Art Review: “Shifting Fancies and Celestial Lights,” a group show of 15 artists, featuring the paintings of Tracy Vartenigian Burhans. Furchgott Sourdiffe Gallery, Shelburne. Through January.
Furchgott Sourdiffe Gallery  in Shelburne closes the door on 2007 and ushers in 2008 with an exhibition called “Shifting Fancies and Celestial Lights.” These bright and sometimes whimsical works by 15 Vermont artists, on view through January, provide a visual antidote to the slushy grays of midwinter.
Tracy Vartenigian Burhans is the featured artist of the show, and her works are among the most playful. She presents six reverse paintings on old windows, with jocular pears lolling on the segmented panes of glass. A 32-by-32-inch, 12-pane window supplied Burhans’ “canvas” for “Halves and Halves Not.” Seven pieces of fruit are ensconced in this window’s glass squares, like holiday scenes in an advent calendar.
More subtle grids compose the foundations of two 40-by-32-inch mixed-media works on paper by Linda Reeves McIntyre. Titled “Diving Deeper” and “Afloat in a Salty Sea,” the vertical compositions are amorphous pools of turquoise, pale blues and lavender. McIntyre imposes structure on this welter of hues by squaring off areas in overlapping segments. She gives greater focus to a medium-sized square in each painting by applying its colors with greater saturation. In “Diving Deeper,” a cadmium-red line along the top of an emphasized square further separates the more intense hues from the rest of the oceanic image.
Bonnie Acker’s airy untitled works on paper are also primarily abstract. A 40-by-30-inch, vertical purple scene contains two areas of color, like portions of a meadow, with one section at left and the other deeper in the picture plane at right. Her 12-by-16-inch pastel is a more recognizable landscape: It features a field, a dose of red-orange indicating a piece of farm machinery, and a distant mountain. It’s still nicely indistinct, as Acker has eliminated all but essential details in the scene.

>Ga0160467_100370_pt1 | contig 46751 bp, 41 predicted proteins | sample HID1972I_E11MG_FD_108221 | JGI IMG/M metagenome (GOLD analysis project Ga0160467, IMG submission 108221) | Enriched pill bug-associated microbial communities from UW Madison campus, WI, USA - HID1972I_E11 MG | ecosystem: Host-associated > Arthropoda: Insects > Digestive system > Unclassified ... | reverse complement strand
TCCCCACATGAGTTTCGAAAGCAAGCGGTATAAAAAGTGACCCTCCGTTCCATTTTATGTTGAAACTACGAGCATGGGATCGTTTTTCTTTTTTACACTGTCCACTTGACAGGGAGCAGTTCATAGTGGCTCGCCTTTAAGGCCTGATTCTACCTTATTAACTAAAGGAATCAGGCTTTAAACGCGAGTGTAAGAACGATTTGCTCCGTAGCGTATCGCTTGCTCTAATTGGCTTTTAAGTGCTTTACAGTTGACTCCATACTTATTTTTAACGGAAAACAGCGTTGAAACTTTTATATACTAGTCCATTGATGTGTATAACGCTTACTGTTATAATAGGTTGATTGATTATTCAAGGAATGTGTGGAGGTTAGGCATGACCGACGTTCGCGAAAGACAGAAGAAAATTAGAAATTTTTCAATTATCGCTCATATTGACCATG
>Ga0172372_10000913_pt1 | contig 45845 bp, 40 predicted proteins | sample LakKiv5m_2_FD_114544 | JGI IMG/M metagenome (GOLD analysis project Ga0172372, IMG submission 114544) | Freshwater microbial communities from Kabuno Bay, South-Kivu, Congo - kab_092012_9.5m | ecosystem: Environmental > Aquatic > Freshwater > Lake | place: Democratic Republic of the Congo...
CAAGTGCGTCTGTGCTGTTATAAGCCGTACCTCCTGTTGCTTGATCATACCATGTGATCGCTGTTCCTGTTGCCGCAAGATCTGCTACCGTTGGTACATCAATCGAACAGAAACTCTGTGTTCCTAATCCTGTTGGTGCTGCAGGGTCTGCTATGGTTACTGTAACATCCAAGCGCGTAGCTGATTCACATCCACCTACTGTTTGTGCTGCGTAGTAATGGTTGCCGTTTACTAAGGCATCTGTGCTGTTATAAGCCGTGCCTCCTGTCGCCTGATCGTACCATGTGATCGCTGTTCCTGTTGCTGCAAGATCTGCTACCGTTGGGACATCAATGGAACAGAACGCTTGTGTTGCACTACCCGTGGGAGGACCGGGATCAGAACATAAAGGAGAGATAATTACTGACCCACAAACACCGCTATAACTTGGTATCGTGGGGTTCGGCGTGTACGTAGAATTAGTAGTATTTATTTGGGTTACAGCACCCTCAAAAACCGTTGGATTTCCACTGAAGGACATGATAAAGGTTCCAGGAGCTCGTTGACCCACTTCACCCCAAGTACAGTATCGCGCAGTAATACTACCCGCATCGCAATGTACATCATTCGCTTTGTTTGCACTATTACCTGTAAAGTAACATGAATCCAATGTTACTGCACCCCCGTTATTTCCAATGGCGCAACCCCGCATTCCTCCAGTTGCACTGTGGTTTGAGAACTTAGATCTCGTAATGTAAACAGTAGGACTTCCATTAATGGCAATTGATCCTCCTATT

Judy Hawkins and Julian Sheres also take on the landscape as a vehicle for addressing their main concerns, which are color, line and paint application. Hawkins’ 26-by-32-inch “Spring Meadow” is focused on a pair of dark-gray, leafless trees in the foreground, painted in an almost agitated manner. A screen of pale-brown saplings stands behind the craggy trees, and further afield is an icy, cloudless, cerulean-blue sky. The simple harmony of light blues and browns behind the foreground trees imparts calm.
Hawkins’ horizontal, 24-by-30-inch composition “The Other Side” has a very different feel. A placid, silver-surfaced body of water takes up the lower two-thirds. The far shore has a few trees, which lead the eye to a high horizon line separating a yellow-green sky from a meadow of lilac and light blue. The way Hawkins organized dark values gives the piece its drama. The lower corners are slightly vignetted, and a group of deep-green trees appears at upper left, bracketing the focus on the expanse of water.
“Daybreak” by Julian Sheres is a 14-by-16-inch vista of mountains folded one upon the other, growing progressively cooler in hue as they recede deeper into the vista. Orange lines spread across the sky from left to right, illuminating calm bands of cirrus clouds. Patches of blue-green in the hillsides make their complementary sky colors more vivid.
If the New Year doesn’t bring overdue peace on Earth, viewers can find some relief, at least, in Sheres’ tranquil paintings. In fact, none of the images in “Shifting Fancies and Celestial Lights” are burdened by angst or scenes of war or tribulation. While it’s not a holiday show per se, it does have a mildly celebratory quality.